DEAR DOCTOR K:
I watched a documentary about President Kennedy around the 50th anniversary of his death last year. The program mentioned that he had something called Addison’s disease. What is that?
Addison’s disease is a rare condition in which the adrenal glands do not function properly. The thumb-sized adrenal glands sit on top of the kidneys. When working properly, they produce several hormones. But with Addison’s disease, the adrenal glands do not make enough hormones.
Hormones are substances made by one of several glands in the body. They travel in the blood to all parts of the body and can affect many types of cells and organs. The adrenal gland makes three main types of hormones:
- Glucocorticoids. These are steroid hormones. One type is cortisol, which helps regulate blood sugar and the body’s response to infection or stress.
- Mineralocorticoids. These help regulate sodium, potassium, blood pressure and blood volume.
- Androgens. These hormones are needed for normal sexual development and ongoing sexual function. Testosterone is the most well-known androgen. Even the adrenal glands of females make some amount of androgens.
Addison’s disease usually results from autoimmunity: an attack on a part of the body by the body’s immune system. This shouldn’t happen. Our immune systems were built to attack invaders, such as invading viruses and bacteria. They were not built to attack us. But in autoimmune diseases such as Addison’s disease, something goes wrong.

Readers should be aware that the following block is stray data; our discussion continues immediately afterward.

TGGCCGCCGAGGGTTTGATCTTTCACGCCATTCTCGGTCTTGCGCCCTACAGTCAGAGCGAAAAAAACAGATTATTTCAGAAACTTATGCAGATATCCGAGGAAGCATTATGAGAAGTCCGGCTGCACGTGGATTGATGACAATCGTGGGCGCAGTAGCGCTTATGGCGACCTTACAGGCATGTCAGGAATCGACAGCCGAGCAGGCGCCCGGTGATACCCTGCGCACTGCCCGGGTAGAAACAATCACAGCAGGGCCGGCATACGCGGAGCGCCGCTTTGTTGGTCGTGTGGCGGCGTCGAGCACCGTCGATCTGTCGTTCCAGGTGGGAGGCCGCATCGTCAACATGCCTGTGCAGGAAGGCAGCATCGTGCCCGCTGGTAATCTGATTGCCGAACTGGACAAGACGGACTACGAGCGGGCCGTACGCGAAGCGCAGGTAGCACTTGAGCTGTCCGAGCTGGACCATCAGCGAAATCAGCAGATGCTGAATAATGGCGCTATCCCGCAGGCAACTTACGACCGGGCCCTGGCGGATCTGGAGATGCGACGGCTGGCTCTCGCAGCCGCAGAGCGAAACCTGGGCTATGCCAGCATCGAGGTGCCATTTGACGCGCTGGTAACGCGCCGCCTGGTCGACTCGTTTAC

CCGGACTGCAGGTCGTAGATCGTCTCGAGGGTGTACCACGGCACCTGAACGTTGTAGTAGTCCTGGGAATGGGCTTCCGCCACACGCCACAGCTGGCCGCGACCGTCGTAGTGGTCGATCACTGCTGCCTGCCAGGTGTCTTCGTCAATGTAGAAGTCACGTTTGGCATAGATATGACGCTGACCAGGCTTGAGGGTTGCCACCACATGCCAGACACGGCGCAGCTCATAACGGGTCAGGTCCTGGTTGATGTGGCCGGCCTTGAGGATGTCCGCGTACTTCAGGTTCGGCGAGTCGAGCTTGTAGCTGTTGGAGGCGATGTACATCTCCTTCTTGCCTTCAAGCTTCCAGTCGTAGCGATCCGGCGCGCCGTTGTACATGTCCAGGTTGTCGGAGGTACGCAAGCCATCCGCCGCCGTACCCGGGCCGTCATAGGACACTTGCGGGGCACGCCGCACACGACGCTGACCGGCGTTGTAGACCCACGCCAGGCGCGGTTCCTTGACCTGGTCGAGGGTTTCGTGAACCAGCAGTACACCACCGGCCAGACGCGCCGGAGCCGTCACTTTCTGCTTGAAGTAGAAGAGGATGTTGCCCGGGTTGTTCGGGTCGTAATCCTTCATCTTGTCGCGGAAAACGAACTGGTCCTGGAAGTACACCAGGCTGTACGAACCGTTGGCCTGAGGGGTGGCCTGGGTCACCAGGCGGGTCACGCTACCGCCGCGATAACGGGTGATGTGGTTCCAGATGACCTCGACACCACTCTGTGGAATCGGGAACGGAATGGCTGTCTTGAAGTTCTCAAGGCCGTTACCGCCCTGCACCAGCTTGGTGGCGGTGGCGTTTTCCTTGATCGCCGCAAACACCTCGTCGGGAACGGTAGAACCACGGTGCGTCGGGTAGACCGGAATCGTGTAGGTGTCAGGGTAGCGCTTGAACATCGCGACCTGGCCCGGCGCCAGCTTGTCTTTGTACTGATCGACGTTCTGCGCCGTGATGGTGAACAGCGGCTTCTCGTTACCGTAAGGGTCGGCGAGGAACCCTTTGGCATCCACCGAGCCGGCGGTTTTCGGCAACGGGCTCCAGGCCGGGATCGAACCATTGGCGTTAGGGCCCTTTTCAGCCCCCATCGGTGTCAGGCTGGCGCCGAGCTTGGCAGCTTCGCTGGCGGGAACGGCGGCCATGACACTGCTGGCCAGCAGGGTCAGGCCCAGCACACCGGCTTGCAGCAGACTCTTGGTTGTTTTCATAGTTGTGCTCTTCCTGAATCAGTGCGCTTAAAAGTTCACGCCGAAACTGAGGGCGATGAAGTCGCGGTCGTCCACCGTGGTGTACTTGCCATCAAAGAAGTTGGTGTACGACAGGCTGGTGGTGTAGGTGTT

Addison’s disease also can result from other conditions that damage the adrenal glands. This includes infections of the glands, bleeding into the glands or cancer that has spread to the glands.
However it is caused, Addison’s disease leads to extreme weakness, weight loss, low blood pressure, gastrointestinal problems and darkening of the skin. People said President Kennedy looked thin, pale and ill when he was young. Fortunately, he was diagnosed before his condition became life-threatening.
Diagnosing Addison’s disease can be challenging. It usually involves measuring the blood level of adrenal hormones (such as cortisol) and of brain hormones that stimulate the adrenal glands to produce adrenal hormones. CT scanning to check the size of the adrenal glands may also be used for diagnosis.
Treatment involves taking hormone pills for life. These pills replace the hormones that the adrenal glands are not making. For example, doctors may prescribe hydrocortisone or prednisone pills for glucocorticoid replacement. Androgens (such as DHEA or testosterone) may need to be taken as well.
It is important to avoid overreplacing these hormones. Doing so may cause side effects. The dose prescribed should be just enough to replace what the adrenal glands should have been making naturally — and no more.
People with Addison’s disease should wear a medical alert bracelet to notify medical professionals of their condition, and carry high doses of their medicine with them. That’s because people who become very sick (such as from an infection or a major injury) suddenly need more adrenal hormones than normal — and more than their usual daily dose. High doses of corticosteroids, in such situations, can save the life of a person with the disease.